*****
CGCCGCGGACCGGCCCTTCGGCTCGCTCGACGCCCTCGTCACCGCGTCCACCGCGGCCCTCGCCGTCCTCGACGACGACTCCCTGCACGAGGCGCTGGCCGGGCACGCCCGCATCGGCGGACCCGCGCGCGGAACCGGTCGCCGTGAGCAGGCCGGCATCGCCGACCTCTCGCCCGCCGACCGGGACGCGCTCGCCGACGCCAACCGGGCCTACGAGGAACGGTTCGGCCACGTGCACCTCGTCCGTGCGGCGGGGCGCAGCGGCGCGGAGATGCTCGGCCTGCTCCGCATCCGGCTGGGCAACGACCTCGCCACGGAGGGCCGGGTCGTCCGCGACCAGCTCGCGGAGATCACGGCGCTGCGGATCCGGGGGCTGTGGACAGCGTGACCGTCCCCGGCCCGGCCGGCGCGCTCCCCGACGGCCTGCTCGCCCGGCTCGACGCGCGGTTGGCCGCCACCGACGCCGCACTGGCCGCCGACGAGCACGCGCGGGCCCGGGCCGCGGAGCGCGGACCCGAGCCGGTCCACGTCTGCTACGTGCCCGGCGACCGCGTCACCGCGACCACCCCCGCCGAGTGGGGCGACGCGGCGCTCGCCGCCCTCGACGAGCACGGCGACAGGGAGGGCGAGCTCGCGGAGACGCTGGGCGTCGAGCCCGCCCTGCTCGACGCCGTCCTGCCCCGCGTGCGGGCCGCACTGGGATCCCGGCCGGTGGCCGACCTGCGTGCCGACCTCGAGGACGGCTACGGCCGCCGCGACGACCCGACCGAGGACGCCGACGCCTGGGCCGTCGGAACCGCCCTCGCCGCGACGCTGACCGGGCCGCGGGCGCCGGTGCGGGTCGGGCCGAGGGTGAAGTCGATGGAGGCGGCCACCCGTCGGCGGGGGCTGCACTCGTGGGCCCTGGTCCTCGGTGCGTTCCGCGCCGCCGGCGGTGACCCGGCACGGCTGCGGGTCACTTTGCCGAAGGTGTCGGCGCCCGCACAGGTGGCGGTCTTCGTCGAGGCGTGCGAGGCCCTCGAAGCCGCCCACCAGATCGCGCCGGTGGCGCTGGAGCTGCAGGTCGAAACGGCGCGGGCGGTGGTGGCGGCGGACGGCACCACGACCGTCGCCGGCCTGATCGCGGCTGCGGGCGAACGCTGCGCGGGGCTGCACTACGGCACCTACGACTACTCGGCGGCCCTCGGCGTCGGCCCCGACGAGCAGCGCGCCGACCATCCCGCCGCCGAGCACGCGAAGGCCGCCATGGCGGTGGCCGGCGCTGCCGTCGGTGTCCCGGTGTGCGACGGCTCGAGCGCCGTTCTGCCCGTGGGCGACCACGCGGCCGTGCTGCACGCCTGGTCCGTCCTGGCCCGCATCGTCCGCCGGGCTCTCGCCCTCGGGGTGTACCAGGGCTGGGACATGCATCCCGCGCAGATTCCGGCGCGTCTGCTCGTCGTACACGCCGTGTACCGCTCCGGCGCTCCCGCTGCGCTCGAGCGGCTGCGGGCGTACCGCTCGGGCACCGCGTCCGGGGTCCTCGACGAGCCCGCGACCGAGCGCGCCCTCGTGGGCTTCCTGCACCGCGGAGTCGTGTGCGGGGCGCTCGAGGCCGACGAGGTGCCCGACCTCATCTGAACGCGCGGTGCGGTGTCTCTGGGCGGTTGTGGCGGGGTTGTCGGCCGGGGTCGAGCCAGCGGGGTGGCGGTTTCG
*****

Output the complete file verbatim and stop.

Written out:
CGCCGCGGACCGGCCCTTCGGCTCGCTCGACGCCCTCGTCACCGCGTCCACCGCGGCCCTCGCCGTCCTCGACGACGACTCCCTGCACGAGGCGCTGGCCGGGCACGCCCGCATCGGCGGACCCGCGCGCGGAACCGGTCGCCGTGAGCAGGCCGGCATCGCCGACCTCTCGCCCGCCGACCGGGACGCGCTCGCCGACGCCAACCGGGCCTACGAGGAACGGTTCGGCCACGTGCACCTCGTCCGTGCGGCGGGGCGCAGCGGCGCGGAGATGCTCGGCCTGCTCCGCATCCGGCTGGGCAACGACCTCGCCACGGAGGGCCGGGTCGTCCGCGACCAGCTCGCGGAGATCACGGCGCTGCGGATCCGGGGGCTGTGGACAGCGTGACCGTCCCCGGCCCGGCCGGCGCGCTCCCCGACGGCCTGCTCGCCCGGCTCGACGCGCGGTTGGCCGCCACCGACGCCGCACTGGCCGCCGACGAGCACGCGCGGGCCCGGGCCGCGGAGCGCGGACCCGAGCCGGTCCACGTCTGCTACGTGCCCGGCGACCGCGTCACCGCGACCACCCCCGCCGAGTGGGGCGACGCGGCGCTCGCCGCCCTCGACGAGCACGGCGACAGGGAGGGCGAGCTCGCGGAGACGCTGGGCGTCGAGCCCGCCCTGCTCGACGCCGTCCTGCCCCGCGTGCGGGCCGCACTGGGATCCCGGCCGGTGGCCGACCTGCGTGCCGACCTCGAGGACGGCTACGGCCGCCGCGACGACCCGACCGAGGACGCCGACGCCTGGGCCGTCGGAACCGCCCTCGCCGCGACGCTGACCGGGCCGCGGGCGCCGGTGCGGGTCGGGCCGAGGGTGAAGTCGATGGAGGCGGCCACCCGTCGGCGGGGGCTGCACTCGTGGGCCCTGGTCCTCGGTGCGTTCCGCGCCGCCGGCGGTGACCCGGCACGGCTGCGGGTCACTTTGCCGAAGGTGTCGGCGCCCGCACAGGTGGCGGTCTTCGTCGAGGCGTGCGAGGCCCTCGAAGCCGCCCACCAGATCGCGCCGGTGGCGCTGGAGCTGCAGGTCGAAACGGCGCGGGCGGTGGTGGCGGCGGACGGCACCACGACCGTCGCCGGCCTGATCGCGGCTGCGGGCGAACGCTGCGCGGGGCTGCACTACGGCACCTACGACTACTCGGCGGCCCTCGGCGTCGGCCCCGACGAGCAGCGCGCCGACCATCCCGCCGCCGAGCACGCGAAGGCCGCCATGGCGGTGGCCGGCGCTGCCGTCGGTGTCCCGGTGTGCGACGGCTCGAGCGCCGTTCTGCCCGTGGGCGACCACGCGGCCGTGCTGCACGCCTGGTCCGTCCTGGCCCGCATCGTCCGCCGGGCTCTCGCCCTCGGGGTGTACCAGGGCTGGGACATGCATCCCGCGCAGATTCCGGCGCGTCTGCTCGTCGTACACGCCGTGTACCGCTCCGGCGCTCCCGCTGCGCTCGAGCGGCTGCGGGCGTACCGCTCGGGCACCGCGTCCGGGGTCCTCGACGAGCCCGCGACCGAGCGCGCCCTCGTGGGCTTCCTGCACCGCGGAGTCGTGTGCGGGGCGCTCGAGGCCGACGAGGTGCCCGACCTCATCTGAACGCGCGGTGCGGTGTCTCTGGGCGGTTGTGGCGGGGTTGTCGGCCGGGGTCGAGCCAGCGGGGTGGCGGTTTCG